Innovation: 10 Keys to Walking the Walk

Innovation is a word that gets heavy rotation in the boardroom, but when it comes down to it there’s often very little time devoted to actually making it happen.

For the majority of employees, much of their time is taken up by their established day-to-day roles and to-do lists, leaving little, if any, time to think outside the box. As Aaron Shapiro, CEO of Huge, puts it in a post for Fast Company, the reality is innovation has been more or less regulated to the weekends.

Yet with innovation and adaptability now more important than ever, Shapiro argues, it’s crucial for companies to find ways to “overcome the structural impediments and time constraints to real change by approaching innovation from two directions: outside-in and inside-out.”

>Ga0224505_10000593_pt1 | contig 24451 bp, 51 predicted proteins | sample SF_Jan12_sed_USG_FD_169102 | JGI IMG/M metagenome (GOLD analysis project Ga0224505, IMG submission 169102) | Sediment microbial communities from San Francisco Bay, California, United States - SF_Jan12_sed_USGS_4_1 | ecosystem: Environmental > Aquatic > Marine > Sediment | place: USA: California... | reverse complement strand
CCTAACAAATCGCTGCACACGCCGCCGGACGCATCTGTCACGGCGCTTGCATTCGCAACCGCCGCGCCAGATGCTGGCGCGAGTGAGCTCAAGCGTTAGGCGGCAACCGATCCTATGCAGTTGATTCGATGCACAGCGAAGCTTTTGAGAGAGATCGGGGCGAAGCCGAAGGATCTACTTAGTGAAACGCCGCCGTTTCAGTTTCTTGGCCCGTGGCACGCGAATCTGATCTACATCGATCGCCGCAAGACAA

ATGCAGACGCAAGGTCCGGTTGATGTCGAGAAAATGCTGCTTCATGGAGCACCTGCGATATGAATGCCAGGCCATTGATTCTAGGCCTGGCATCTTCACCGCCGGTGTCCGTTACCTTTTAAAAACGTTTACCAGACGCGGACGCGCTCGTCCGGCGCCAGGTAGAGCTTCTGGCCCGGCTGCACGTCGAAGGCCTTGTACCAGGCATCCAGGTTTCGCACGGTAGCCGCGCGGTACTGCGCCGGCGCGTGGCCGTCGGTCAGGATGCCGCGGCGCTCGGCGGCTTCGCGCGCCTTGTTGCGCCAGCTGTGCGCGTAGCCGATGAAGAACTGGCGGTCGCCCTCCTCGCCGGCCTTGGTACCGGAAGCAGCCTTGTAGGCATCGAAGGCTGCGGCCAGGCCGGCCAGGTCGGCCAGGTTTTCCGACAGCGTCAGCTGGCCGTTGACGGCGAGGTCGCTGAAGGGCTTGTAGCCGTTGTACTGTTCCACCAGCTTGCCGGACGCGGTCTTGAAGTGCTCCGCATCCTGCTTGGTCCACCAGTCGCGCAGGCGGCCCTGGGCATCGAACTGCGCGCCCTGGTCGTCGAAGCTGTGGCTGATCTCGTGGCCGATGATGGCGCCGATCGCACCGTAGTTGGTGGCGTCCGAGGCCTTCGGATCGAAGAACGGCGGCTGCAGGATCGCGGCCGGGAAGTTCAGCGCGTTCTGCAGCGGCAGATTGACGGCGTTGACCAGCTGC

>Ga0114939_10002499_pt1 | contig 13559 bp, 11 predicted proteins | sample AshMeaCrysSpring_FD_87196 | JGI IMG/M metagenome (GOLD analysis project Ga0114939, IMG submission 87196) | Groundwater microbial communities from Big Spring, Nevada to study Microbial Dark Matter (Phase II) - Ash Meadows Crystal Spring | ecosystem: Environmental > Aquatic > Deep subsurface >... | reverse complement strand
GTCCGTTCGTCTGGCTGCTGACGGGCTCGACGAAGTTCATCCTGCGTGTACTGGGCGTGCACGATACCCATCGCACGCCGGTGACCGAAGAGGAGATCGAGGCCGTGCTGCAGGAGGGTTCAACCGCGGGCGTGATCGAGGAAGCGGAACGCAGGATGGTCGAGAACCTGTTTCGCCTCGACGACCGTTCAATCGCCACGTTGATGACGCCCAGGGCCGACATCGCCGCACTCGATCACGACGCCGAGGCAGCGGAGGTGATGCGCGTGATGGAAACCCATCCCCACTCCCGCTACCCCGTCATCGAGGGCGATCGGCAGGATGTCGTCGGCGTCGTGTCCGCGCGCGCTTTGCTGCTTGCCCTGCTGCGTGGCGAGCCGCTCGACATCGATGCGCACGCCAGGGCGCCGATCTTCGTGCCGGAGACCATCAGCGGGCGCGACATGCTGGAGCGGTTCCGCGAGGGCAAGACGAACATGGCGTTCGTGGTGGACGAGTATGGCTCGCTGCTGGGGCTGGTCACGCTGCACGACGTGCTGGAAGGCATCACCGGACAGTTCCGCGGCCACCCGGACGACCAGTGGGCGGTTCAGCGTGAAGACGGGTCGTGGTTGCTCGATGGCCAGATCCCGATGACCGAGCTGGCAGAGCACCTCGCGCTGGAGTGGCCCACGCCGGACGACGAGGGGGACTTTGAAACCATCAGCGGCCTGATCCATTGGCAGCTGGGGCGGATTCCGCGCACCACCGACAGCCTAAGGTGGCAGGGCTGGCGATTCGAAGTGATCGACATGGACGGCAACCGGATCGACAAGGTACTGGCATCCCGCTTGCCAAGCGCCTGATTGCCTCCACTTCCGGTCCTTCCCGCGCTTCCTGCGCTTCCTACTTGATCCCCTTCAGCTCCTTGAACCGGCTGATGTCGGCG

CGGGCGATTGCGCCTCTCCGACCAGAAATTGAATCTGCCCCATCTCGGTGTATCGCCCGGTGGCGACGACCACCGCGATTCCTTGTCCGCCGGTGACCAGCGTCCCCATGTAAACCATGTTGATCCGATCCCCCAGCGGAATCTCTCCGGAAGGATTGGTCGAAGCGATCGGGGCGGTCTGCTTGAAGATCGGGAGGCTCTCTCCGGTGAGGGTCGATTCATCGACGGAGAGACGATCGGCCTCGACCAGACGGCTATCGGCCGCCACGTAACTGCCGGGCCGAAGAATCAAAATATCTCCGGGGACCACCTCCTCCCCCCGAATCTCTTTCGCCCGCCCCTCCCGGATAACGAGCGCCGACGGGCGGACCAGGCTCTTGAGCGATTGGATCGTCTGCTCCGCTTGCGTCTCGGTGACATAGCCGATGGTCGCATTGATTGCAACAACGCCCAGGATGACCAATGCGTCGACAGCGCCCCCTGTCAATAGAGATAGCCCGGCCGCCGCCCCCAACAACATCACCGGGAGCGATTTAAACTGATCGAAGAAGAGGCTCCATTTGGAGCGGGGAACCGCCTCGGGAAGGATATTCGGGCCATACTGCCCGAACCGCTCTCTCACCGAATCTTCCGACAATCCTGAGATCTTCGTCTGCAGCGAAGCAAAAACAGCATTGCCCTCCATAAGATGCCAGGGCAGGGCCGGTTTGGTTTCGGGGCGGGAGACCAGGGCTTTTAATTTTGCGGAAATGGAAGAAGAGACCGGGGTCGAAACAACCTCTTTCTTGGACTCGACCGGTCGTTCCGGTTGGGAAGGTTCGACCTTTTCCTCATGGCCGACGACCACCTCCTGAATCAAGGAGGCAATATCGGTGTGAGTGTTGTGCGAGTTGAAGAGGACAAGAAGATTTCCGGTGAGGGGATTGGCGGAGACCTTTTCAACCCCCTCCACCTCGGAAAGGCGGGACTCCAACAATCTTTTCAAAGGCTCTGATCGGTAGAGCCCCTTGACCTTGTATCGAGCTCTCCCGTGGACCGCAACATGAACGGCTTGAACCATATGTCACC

For more established companies, what he means by “outside-in” is actually creating a skunkworks project, a division of sorts kept separate from the restrictive bureaucracy and structure of the organization. For the “inside-in” approach, he points out three crucial ingredients necessary for existing staff to “be revolutionary” within their existing positions, including freedom to fail, free time, and training. For Shapiro’s full recipe for making innovation happen now, read the full post here.

Related Content from OpenView:

Simply thinking about innovation won’t lead to results for more advice on how to turn ideas into impact, read this post from the OpenView Blog. And more for more on product innovation, in particular, look no further than this post.

Full StoryFrom Fast Company

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